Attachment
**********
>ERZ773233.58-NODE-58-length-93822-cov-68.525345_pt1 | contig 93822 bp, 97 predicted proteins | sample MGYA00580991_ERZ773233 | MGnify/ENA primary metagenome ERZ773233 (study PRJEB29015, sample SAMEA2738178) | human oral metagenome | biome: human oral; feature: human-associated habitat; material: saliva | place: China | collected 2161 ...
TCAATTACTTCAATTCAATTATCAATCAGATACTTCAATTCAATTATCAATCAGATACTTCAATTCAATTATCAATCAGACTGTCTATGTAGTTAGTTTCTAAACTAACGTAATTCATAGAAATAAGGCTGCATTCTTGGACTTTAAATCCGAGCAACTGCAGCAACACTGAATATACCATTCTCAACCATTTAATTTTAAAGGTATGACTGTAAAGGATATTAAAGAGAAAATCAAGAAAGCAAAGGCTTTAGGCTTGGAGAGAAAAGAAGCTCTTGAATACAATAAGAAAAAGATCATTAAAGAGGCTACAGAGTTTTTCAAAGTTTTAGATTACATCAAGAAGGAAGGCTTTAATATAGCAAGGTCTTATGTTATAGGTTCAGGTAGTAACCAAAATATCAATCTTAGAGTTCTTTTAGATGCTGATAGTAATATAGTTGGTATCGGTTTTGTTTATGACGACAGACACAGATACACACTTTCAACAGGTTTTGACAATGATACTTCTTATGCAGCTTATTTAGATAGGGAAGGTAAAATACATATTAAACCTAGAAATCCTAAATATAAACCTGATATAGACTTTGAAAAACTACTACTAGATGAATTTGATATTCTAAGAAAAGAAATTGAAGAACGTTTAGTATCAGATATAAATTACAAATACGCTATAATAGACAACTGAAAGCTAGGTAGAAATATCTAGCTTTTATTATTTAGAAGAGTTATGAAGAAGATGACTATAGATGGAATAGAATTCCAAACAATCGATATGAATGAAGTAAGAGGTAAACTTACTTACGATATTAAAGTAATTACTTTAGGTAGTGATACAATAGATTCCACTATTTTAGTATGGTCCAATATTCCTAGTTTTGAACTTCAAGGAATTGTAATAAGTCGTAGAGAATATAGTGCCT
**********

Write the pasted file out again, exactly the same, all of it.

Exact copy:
>ERZ773233.58-NODE-58-length-93822-cov-68.525345_pt1 | contig 93822 bp, 97 predicted proteins | sample MGYA00580991_ERZ773233 | MGnify/ENA primary metagenome ERZ773233 (study PRJEB29015, sample SAMEA2738178) | human oral metagenome | biome: human oral; feature: human-associated habitat; material: saliva | place: China | collected 2161 ...
TCAATTACTTCAATTCAATTATCAATCAGATACTTCAATTCAATTATCAATCAGATACTTCAATTCAATTATCAATCAGACTGTCTATGTAGTTAGTTTCTAAACTAACGTAATTCATAGAAATAAGGCTGCATTCTTGGACTTTAAATCCGAGCAACTGCAGCAACACTGAATATACCATTCTCAACCATTTAATTTTAAAGGTATGACTGTAAAGGATATTAAAGAGAAAATCAAGAAAGCAAAGGCTTTAGGCTTGGAGAGAAAAGAAGCTCTTGAATACAATAAGAAAAAGATCATTAAAGAGGCTACAGAGTTTTTCAAAGTTTTAGATTACATCAAGAAGGAAGGCTTTAATATAGCAAGGTCTTATGTTATAGGTTCAGGTAGTAACCAAAATATCAATCTTAGAGTTCTTTTAGATGCTGATAGTAATATAGTTGGTATCGGTTTTGTTTATGACGACAGACACAGATACACACTTTCAACAGGTTTTGACAATGATACTTCTTATGCAGCTTATTTAGATAGGGAAGGTAAAATACATATTAAACCTAGAAATCCTAAATATAAACCTGATATAGACTTTGAAAAACTACTACTAGATGAATTTGATATTCTAAGAAAAGAAATTGAAGAACGTTTAGTATCAGATATAAATTACAAATACGCTATAATAGACAACTGAAAGCTAGGTAGAAATATCTAGCTTTTATTATTTAGAAGAGTTATGAAGAAGATGACTATAGATGGAATAGAATTCCAAACAATCGATATGAATGAAGTAAGAGGTAAACTTACTTACGATATTAAAGTAATTACTTTAGGTAGTGATACAATAGATTCCACTATTTTAGTATGGTCCAATATTCCTAGTTTTGAACTTCAAGGAATTGTAATAAGTCGTAGAGAATATAGTGCCT